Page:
Sara Walker takes a look at the new range of Matcha teas from Pure Leaf and creates a delicious tea loaf recipe.
Although I’d heard of matcha tea, I only had the foggiest idea of what it was (herbal? green? Er…matchy matchy?), so I was interested to try these samples from Pure Leaf. Their blurb says, ‘Made from shade grown Japanese tea leaves, the new range from Pure Leaf is hand-picked from tea gardens in Kagoshima. The distinctive nature of matcha means that the leaves are finely ground, suspended in liquid to form a tea and then ingested, instead of brewed and discarded. Because the whole leaf is eaten, matcha delivers a much stronger potency than a regular cup of green tea.’ So now I know!
I like green tea and I love herbal tea (I sometimes find ordinary black tea a bit bitter), so I was looking forward to this. The first surprise was that the tea comes in sachets rather than bags, so doesn’t need brewing in the conventional way. Each individual sachet contains enough dried matcha to make one cup, and you just add boiling water. That means that it’s ideal for grabbing on the go, as you don’t need to add milk and can brew up wherever you like.
The recommended preparation method is to add the boiling water while whisking, which results in a smooth, frothy drink. I tried the preparation with and without whisking, and not whisking basically resulted in an inch of green sludge at the bottom of the cup! So whisk, whisk away.
I tried three varieties – plain, mint and ginger. The taste is that of a strong, green tea – not bitter like a black tea, but with a bit of a kick to it. I personally preferred the flavoured varieties, which were subtle rather than over powering. The ginger was a lovely, warming drink, and the mint would be nice chilled with ice and a few sprigs of fresh mint. All the options are organic, and Pure Leaf supports sustainable farming practices, sourcing tea leaves from Rainforest Alliance Certified tea estates.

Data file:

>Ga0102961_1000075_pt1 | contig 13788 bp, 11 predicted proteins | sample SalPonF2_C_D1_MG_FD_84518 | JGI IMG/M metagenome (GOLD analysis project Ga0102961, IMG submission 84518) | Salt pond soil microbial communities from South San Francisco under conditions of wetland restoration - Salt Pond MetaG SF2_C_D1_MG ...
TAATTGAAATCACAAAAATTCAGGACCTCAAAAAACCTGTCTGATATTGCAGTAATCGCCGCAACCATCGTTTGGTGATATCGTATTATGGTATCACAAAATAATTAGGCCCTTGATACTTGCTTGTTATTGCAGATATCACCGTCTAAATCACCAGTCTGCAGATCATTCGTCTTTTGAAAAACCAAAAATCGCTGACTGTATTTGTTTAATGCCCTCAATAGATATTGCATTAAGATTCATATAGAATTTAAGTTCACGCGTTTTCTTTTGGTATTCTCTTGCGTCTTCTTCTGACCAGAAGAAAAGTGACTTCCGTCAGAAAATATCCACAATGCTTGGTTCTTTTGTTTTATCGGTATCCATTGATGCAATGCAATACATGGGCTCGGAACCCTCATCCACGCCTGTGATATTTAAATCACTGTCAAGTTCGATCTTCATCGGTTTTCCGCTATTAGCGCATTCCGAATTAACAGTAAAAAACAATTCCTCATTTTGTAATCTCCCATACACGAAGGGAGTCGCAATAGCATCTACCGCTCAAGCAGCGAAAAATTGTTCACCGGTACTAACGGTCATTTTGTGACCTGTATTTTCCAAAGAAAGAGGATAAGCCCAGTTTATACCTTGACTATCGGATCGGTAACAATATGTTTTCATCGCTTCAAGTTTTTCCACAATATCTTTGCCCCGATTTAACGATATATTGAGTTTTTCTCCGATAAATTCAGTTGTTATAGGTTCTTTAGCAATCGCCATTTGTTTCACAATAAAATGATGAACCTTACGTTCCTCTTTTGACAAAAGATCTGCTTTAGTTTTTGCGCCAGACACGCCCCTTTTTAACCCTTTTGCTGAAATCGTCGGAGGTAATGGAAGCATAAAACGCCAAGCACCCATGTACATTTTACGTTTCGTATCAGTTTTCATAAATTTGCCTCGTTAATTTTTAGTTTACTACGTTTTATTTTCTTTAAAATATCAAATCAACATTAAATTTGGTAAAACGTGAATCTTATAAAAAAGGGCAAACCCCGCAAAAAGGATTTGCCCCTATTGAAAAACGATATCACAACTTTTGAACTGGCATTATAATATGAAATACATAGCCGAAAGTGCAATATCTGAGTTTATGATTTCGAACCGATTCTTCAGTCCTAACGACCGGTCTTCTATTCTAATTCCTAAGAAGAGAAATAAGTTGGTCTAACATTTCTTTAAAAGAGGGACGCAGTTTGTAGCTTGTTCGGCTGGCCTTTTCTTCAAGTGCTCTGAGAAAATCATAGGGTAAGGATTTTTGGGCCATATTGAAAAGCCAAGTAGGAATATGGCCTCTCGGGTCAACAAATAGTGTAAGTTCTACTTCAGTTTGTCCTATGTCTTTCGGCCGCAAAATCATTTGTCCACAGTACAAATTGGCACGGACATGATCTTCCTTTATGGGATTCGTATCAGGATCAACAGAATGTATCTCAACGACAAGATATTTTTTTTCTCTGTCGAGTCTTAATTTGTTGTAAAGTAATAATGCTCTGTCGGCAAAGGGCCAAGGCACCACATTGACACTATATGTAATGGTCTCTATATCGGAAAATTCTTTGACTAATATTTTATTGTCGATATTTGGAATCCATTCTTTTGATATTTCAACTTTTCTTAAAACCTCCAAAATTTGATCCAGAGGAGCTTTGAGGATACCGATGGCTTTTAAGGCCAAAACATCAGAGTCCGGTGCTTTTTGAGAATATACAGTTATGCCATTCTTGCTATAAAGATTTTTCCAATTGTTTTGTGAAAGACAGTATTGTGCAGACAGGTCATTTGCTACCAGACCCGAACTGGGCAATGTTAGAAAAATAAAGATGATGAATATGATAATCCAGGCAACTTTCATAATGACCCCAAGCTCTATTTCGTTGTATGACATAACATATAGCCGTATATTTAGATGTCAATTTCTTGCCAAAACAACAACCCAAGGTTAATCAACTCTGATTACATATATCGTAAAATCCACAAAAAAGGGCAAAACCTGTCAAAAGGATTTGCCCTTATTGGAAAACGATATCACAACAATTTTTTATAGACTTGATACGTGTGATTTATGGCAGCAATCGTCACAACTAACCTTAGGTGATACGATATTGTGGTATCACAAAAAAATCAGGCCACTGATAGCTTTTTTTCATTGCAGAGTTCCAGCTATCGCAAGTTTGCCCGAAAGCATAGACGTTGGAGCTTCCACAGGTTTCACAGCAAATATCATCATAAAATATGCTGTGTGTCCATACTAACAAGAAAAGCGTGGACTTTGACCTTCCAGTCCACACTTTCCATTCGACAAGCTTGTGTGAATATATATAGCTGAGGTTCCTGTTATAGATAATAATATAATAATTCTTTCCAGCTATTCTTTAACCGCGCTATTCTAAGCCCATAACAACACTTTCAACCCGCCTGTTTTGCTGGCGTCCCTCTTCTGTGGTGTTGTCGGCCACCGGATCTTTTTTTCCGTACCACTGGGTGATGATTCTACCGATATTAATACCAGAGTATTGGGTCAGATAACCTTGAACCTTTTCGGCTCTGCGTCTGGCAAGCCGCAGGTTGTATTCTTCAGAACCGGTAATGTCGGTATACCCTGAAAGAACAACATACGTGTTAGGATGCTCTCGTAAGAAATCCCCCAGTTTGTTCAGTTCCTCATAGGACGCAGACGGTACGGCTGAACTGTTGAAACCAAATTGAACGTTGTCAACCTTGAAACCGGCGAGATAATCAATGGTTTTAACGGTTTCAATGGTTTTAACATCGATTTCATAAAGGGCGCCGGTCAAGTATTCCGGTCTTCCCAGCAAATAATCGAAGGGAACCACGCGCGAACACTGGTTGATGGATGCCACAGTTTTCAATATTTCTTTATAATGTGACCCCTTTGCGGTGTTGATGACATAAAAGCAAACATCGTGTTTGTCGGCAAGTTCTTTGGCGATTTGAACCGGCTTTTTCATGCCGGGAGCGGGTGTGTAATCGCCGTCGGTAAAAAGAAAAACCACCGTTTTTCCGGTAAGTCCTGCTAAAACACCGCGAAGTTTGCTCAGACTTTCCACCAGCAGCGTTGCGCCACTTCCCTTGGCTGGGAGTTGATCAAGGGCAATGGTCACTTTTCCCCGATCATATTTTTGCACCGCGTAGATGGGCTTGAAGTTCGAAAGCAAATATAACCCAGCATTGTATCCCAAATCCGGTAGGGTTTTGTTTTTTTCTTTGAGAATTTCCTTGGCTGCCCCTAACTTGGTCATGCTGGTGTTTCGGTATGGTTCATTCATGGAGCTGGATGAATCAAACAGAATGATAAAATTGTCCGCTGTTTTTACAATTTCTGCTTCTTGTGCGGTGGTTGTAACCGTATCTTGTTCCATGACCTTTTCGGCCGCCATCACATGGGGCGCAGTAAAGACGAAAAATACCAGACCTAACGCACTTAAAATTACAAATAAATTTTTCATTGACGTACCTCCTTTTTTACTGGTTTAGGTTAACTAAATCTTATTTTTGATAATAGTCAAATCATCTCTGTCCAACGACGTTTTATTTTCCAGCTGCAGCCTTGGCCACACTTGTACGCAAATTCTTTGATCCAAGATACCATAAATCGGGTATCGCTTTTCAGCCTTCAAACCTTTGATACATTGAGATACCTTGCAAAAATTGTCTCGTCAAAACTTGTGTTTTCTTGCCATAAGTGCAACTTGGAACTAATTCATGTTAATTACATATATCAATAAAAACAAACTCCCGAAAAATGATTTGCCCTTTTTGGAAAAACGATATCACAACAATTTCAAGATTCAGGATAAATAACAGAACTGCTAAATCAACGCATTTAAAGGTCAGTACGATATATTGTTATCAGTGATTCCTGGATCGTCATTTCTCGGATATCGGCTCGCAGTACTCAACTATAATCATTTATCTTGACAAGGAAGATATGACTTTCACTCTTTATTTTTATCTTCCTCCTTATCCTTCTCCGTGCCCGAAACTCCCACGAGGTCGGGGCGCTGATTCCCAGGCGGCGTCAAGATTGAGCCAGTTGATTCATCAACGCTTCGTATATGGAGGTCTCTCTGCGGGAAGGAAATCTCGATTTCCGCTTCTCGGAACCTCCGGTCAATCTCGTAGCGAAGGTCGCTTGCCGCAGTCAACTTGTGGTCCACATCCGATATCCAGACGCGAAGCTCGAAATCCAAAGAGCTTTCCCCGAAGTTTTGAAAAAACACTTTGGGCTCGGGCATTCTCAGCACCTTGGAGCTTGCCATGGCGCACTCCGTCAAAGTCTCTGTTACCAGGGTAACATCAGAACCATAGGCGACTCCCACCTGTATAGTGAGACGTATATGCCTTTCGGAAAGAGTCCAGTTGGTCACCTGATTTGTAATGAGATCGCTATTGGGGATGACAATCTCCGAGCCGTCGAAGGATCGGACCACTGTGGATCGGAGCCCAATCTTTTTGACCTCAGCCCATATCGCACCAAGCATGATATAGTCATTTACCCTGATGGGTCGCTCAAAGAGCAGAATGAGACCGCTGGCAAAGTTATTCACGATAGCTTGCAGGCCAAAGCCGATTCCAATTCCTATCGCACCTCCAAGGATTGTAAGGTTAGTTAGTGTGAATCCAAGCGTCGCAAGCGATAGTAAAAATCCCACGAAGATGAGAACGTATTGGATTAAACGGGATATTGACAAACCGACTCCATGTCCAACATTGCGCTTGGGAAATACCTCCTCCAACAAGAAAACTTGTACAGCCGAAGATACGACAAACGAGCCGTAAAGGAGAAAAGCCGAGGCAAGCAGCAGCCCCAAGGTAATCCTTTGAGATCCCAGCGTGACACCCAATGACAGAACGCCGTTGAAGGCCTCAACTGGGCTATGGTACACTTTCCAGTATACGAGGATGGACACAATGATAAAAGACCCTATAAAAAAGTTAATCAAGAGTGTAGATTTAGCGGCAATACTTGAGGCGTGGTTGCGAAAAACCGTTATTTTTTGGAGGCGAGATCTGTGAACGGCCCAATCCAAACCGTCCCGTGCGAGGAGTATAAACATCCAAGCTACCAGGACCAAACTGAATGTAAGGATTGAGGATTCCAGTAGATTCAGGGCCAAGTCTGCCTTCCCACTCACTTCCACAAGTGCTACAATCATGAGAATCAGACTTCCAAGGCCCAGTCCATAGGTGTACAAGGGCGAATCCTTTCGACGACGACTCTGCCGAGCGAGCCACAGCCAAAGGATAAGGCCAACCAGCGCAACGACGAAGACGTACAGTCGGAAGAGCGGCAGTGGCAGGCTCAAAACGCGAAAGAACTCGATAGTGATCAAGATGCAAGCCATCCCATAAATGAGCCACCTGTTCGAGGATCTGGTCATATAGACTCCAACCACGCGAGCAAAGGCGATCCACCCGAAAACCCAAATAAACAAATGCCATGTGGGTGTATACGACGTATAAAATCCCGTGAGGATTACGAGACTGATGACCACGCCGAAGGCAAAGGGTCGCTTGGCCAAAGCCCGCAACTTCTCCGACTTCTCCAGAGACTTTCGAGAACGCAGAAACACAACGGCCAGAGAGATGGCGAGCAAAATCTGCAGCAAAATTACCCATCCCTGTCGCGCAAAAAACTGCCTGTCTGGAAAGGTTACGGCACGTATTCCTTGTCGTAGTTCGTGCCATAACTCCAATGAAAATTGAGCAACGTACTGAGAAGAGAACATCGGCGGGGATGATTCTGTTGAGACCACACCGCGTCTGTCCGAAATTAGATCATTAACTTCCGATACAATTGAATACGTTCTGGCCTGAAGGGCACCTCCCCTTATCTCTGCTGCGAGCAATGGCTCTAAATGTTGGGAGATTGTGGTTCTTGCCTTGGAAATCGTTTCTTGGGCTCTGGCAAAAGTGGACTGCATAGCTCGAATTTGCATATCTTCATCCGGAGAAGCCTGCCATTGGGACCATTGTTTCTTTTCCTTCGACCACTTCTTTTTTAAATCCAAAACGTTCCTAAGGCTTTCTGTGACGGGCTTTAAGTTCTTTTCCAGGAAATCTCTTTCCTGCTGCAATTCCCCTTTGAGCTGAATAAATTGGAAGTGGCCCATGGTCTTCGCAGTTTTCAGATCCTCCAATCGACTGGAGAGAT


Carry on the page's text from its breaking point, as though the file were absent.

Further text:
Next, I decided to put the matcha through its paces by using it in a tea loaf. I make this fat-free fruit cake a lot, and usually use Earl Grey for the tea flavour. Matcha with ginger sounded like an excellent variation, though. This is an incredibly simple recipe, but you do need to start it the night before.
Matcha tea loaf recipe
What you’ll need:
- 350 dried fruit (sultanas, raisins, currants. You can add candied peel if you like it, but glace cherries don’t work very well.)
- 300m strong hot tea (I used matcha with ginger)
- 275g flour
- 200g sugar
- 1 large free-range egg
How to make the Matcha tea loaf
The night before, make up the matcha tea according to packet instructions then put the dried fruit in a bowl. Pour the tea over the fruit, give it a mix around and let it cool completely. Cover, and put in the fridge overnight.
When you’re ready to make the cake, pre-heat the oven to 150 degrees C. Then, measure out the dry ingredients into a large bowl and tip in the fruit. Add the egg, and work it all into a stiff batter (if it’s very dry, you can add a couple of tablespoons of either milk or orange juice).
Grease and line a 2lb loaf tin, and spoon in the batter.
Bake for about one to one and a half hours (check it occasionally to make sure it’s not getting too brown on top. If it is, cover it with greaseproof paper). It won’t rise dramatically as there’s no fat in the recipe, so check it’s cooked by pushing a skewer into the thickest part. The skewer should come out clean with no uncooked cake mixture sticking to it. When ready, leave the cake to cool in the tin for 10 to 15 minutes before turning out onto a rack and removing the paper.
I thought this recipe worked really well with matcha. The ginger was just a faint hint in the background, and wasn’t an overpowering taste at all, but added another depth of taste. The cake didn’t turn out green, either, which had been a bit of a worry!
I really liked the convenience and taste of these teas. At £8.99 for 12 sachets they seemed on the pricey side, but matcha tea is apparently expensive to produce and I liked the organic credentials of Pure Leaf. You can buy it at stores such as Morrisons, Ocado and Amazon.